At high productivity, there is insufficient time for the steel to sit on the soak zone for a required period of time in order to soak out the skid marks as required for quality product. The skid mark erasure burners, therefore, can provide the desired excess productivity without delay.
During a production delay or reduced productivity, low demand causes the steel to spend time sitting in the heating zones allowing for a greater and deeper absorption of skid marks than would be expected under furnace design production rates. As the steel enters subsequent zones, the skid mark erasure burners equalize the steel so that it may proceed as required without undue delay.
The skid mark erasure burners must be controlled in individual groups but separately from the main burners in any zone and from any other row of steel flow to provide firing flexibility. Erasure of any developing or developed skid marks in any row may then be easily accommodated without undue delay of furnace productivity, or upsetting heat distribution in that zone.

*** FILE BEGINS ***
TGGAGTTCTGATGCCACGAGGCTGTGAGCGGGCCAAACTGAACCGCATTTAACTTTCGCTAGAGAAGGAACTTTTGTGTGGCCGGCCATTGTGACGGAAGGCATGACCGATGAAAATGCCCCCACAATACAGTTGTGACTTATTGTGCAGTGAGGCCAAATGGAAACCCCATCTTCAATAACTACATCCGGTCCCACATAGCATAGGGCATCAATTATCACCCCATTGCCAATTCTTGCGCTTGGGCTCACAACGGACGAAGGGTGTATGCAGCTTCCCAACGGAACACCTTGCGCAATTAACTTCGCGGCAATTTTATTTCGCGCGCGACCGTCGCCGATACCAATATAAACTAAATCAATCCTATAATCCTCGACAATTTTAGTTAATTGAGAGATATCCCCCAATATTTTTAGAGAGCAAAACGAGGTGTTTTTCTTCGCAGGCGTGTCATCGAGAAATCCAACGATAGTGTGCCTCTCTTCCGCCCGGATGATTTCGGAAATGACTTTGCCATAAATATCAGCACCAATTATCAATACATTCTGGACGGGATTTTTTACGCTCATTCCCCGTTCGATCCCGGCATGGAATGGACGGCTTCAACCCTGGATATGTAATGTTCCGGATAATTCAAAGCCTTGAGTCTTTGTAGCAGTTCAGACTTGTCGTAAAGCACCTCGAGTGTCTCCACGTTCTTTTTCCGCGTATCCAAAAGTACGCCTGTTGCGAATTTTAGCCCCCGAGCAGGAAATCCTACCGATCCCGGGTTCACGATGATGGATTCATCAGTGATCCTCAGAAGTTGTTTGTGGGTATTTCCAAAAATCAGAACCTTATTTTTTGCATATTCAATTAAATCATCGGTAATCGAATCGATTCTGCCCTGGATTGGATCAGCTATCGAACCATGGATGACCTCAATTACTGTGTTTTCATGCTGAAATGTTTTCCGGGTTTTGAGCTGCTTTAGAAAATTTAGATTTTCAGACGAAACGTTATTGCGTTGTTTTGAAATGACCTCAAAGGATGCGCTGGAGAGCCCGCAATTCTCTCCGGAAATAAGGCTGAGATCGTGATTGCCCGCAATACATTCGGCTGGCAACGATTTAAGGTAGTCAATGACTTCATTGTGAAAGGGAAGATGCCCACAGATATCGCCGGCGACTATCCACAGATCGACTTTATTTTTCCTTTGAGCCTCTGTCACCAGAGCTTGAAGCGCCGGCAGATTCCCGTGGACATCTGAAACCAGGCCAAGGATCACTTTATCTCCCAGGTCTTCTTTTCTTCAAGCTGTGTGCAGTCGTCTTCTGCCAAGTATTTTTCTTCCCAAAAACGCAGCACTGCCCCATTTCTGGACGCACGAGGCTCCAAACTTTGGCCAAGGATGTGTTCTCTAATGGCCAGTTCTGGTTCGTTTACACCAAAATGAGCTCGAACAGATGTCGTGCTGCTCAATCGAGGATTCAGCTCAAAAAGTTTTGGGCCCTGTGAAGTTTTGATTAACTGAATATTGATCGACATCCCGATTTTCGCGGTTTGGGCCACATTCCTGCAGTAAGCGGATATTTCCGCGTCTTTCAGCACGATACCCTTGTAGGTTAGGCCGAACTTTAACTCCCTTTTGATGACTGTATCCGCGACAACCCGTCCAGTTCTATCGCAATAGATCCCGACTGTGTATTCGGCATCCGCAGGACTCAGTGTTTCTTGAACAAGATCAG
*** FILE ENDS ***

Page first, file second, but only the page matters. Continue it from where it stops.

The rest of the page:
Furthermore, since heating problems may occur on any of the rows of steel in the furnace, exclusive of the other rows, this invention recognizes that the skid mark erasure system can be applied to any or all of the rows, as required.
In addition, due to the multiplicity of rows which are charged into the furnace, this invention will assist the furnace production quality regardless of the speed of the flow of material in the furnace.
FIG. 1 is a longitudinal cross-section of a five-zone pusher type reheat furnace fitted with burners in accordance with the present invention.
FIG. 2 is a partially fragmented end sectional view of a water-cooled skid supporting a piece of metal product having an embedded cold skid mark therein shown with a pair of burners of the present invention;
FIG. 3 is a top plan schematic view of a portion of a preheat furnace hearth depicting several typical steel loading patterns; and,
FIG. 4 is a cross-sectional end view of a walking beam preheat furnace showing burners of the present invention therein.